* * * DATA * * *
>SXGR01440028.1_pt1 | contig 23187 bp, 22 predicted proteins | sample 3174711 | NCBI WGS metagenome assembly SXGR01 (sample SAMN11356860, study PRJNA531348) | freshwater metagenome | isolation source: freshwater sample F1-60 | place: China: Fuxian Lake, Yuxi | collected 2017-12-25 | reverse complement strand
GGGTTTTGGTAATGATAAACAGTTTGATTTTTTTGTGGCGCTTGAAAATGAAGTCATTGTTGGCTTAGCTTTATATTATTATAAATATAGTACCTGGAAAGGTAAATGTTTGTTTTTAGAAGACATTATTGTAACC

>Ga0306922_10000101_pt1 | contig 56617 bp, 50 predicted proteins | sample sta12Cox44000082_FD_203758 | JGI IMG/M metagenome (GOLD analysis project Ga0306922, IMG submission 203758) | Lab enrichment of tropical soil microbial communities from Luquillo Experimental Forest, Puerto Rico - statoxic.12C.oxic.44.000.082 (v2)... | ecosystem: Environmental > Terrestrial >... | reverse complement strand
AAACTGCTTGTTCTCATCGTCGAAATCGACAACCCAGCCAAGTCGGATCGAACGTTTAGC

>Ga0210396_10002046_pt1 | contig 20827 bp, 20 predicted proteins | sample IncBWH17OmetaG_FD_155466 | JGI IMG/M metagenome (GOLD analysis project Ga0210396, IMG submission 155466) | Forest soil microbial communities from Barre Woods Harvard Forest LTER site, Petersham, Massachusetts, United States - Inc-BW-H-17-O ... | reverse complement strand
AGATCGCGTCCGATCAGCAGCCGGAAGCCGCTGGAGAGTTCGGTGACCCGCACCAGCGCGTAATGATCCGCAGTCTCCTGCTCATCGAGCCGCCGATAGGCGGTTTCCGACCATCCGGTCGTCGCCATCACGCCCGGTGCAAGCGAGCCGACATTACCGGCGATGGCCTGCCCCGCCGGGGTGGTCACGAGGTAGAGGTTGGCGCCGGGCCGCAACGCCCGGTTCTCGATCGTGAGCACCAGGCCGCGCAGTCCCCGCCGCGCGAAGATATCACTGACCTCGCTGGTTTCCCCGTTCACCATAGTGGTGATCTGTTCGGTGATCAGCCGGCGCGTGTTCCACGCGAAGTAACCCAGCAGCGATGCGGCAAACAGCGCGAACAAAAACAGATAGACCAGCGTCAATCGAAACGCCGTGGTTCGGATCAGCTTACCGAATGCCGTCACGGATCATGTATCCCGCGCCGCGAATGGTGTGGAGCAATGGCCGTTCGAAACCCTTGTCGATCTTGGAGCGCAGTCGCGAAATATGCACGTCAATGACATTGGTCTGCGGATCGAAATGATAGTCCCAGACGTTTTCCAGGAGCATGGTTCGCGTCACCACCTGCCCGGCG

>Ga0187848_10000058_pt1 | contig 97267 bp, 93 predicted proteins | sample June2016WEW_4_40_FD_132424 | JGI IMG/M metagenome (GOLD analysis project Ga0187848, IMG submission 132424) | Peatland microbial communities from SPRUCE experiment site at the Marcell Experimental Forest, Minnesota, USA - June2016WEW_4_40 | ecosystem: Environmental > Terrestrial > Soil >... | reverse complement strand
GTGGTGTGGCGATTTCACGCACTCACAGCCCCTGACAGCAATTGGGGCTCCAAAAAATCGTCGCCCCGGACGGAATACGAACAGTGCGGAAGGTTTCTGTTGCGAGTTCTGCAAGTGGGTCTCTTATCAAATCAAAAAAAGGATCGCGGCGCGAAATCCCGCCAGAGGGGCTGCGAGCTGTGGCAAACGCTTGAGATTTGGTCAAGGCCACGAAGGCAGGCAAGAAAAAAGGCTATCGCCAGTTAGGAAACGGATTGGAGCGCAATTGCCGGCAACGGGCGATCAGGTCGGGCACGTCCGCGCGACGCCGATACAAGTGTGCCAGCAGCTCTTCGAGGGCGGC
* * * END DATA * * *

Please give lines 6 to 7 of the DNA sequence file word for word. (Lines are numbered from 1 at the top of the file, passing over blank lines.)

AGATCGCGTCCGATCAGCAGCCGGAAGCCGCTGGAGAGTTCGGTGACCCGCACCAGCGCGTAATGATCCGCAGTCTCCTGCTCATCGAGCCGCCGATAGGCGGTTTCCGACCATCCGGTCGTCGCCATCACGCCCGGTGCAAGCGAGCCGACATTACCGGCGATGGCCTGCCCCGCCGGGGTGGTCACGAGGTAGAGGTTGGCGCCGGGCCGCAACGCCCGGTTCTCGATCGTGAGCACCAGGCCGCGCAGTCCCCGCCGCGCGAAGATATCACTGACCTCGCTGGTTTCCCCGTTCACCATAGTGGTGATCTGTTCGGTGATCAGCCGGCGCGTGTTCCACGCGAAGTAACCCAGCAGCGATGCGGCAAACAGCGCGAACAAAAACAGATAGACCAGCGTCAATCGAAACGCCGTGGTTCGGATCAGCTTACCGAATGCCGTCACGGATCATGTATCCCGCGCCGCGAATGGTGTGGAGCAATGGCCGTTCGAAACCCTTGTCGATCTTGGAGCGCAGTCGCGAAATATGCACGTCAATGACATTGGTCTGCGGATCGAAATGATAGTCCCAGACGTTTTCCAGGAGCATGGTTCGCGTCACCACCTGCCCGGCG

>Ga0187848_10000058_pt1 | contig 97267 bp, 93 predicted proteins | sample June2016WEW_4_40_FD_132424 | JGI IMG/M metagenome (GOLD analysis project Ga0187848, IMG submission 132424) | Peatland microbial communities from SPRUCE experiment site at the Marcell Experimental Forest, Minnesota, USA - June2016WEW_4_40 | ecosystem: Environmental > Terrestrial > Soil >... | reverse complement strand